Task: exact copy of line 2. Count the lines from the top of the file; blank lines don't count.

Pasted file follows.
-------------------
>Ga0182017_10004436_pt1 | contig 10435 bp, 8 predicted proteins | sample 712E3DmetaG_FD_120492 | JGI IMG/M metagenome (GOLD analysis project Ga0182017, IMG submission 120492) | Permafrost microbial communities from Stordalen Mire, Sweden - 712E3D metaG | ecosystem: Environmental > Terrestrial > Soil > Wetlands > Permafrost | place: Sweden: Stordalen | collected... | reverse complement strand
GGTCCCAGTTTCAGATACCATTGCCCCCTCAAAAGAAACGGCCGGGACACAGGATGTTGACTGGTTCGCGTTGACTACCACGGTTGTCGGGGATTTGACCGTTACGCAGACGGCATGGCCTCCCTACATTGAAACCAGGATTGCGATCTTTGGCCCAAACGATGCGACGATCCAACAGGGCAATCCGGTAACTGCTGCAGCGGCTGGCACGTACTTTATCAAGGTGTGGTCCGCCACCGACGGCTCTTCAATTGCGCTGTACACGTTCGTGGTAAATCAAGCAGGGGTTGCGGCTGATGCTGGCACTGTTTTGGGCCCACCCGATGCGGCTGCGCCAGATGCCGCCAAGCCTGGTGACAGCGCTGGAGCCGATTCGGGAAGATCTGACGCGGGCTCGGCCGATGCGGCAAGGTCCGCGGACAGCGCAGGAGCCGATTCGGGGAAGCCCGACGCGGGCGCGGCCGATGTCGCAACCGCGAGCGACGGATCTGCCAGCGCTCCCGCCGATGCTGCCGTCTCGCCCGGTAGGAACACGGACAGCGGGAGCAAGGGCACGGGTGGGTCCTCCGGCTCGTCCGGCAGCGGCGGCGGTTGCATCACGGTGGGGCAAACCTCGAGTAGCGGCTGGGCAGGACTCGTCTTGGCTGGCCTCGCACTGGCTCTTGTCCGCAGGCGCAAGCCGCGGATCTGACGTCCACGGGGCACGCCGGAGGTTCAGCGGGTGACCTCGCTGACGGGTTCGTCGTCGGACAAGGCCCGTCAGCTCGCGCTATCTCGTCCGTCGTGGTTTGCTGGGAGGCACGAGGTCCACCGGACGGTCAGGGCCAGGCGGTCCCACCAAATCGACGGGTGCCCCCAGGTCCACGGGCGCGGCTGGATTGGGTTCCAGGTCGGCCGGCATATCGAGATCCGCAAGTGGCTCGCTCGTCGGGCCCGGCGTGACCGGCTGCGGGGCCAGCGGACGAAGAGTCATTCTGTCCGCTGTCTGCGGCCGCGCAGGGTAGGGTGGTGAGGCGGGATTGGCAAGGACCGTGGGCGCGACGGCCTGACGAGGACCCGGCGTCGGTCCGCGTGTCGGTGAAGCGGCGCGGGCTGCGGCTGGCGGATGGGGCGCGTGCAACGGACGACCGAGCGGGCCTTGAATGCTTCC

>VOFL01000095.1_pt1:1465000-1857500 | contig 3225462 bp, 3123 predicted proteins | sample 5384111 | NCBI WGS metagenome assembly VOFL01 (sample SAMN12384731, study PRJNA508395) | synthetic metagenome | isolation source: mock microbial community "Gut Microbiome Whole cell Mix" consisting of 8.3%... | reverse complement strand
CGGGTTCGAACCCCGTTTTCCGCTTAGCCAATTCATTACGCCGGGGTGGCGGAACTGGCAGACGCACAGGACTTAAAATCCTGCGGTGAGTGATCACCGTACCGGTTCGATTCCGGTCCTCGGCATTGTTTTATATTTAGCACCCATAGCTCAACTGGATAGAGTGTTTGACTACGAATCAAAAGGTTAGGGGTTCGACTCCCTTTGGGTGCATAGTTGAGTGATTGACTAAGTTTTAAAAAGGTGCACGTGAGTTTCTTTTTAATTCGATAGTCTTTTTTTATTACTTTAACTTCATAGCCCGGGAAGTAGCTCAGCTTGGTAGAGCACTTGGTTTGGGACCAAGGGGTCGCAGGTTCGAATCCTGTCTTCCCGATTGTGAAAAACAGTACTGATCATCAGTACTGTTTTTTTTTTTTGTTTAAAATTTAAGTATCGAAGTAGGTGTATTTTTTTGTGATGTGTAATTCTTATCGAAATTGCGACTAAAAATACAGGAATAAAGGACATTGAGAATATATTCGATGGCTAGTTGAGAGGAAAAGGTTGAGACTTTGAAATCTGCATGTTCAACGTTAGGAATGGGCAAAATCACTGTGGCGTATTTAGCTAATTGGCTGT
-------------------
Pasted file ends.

GGTCCCAGTTTCAGATACCATTGCCCCCTCAAAAGAAACGGCCGGGACACAGGATGTTGACTGGTTCGCGTTGACTACCACGGTTGTCGGGGATTTGACCGTTACGCAGACGGCATGGCCTCCCTACATTGAAACCAGGATTGCGATCTTTGGCCCAAACGATGCGACGATCCAACAGGGCAATCCGGTAACTGCTGCAGCGGCTGGCACGTACTTTATCAAGGTGTGGTCCGCCACCGACGGCTCTTCAATTGCGCTGTACACGTTCGTGGTAAATCAAGCAGGGGTTGCGGCTGATGCTGGCACTGTTTTGGGCCCACCCGATGCGGCTGCGCCAGATGCCGCCAAGCCTGGTGACAGCGCTGGAGCCGATTCGGGAAGATCTGACGCGGGCTCGGCCGATGCGGCAAGGTCCGCGGACAGCGCAGGAGCCGATTCGGGGAAGCCCGACGCGGGCGCGGCCGATGTCGCAACCGCGAGCGACGGATCTGCCAGCGCTCCCGCCGATGCTGCCGTCTCGCCCGGTAGGAACACGGACAGCGGGAGCAAGGGCACGGGTGGGTCCTCCGGCTCGTCCGGCAGCGGCGGCGGTTGCATCACGGTGGGGCAAACCTCGAGTAGCGGCTGGGCAGGACTCGTCTTGGCTGGCCTCGCACTGGCTCTTGTCCGCAGGCGCAAGCCGCGGATCTGACGTCCACGGGGCACGCCGGAGGTTCAGCGGGTGACCTCGCTGACGGGTTCGTCGTCGGACAAGGCCCGTCAGCTCGCGCTATCTCGTCCGTCGTGGTTTGCTGGGAGGCACGAGGTCCACCGGACGGTCAGGGCCAGGCGGTCCCACCAAATCGACGGGTGCCCCCAGGTCCACGGGCGCGGCTGGATTGGGTTCCAGGTCGGCCGGCATATCGAGATCCGCAAGTGGCTCGCTCGTCGGGCCCGGCGTGACCGGCTGCGGGGCCAGCGGACGAAGAGTCATTCTGTCCGCTGTCTGCGGCCGCGCAGGGTAGGGTGGTGAGGCGGGATTGGCAAGGACCGTGGGCGCGACGGCCTGACGAGGACCCGGCGTCGGTCCGCGTGTCGGTGAAGCGGCGCGGGCTGCGGCTGGCGGATGGGGCGCGTGCAACGGACGACCGAGCGGGCCTTGAATGCTTCC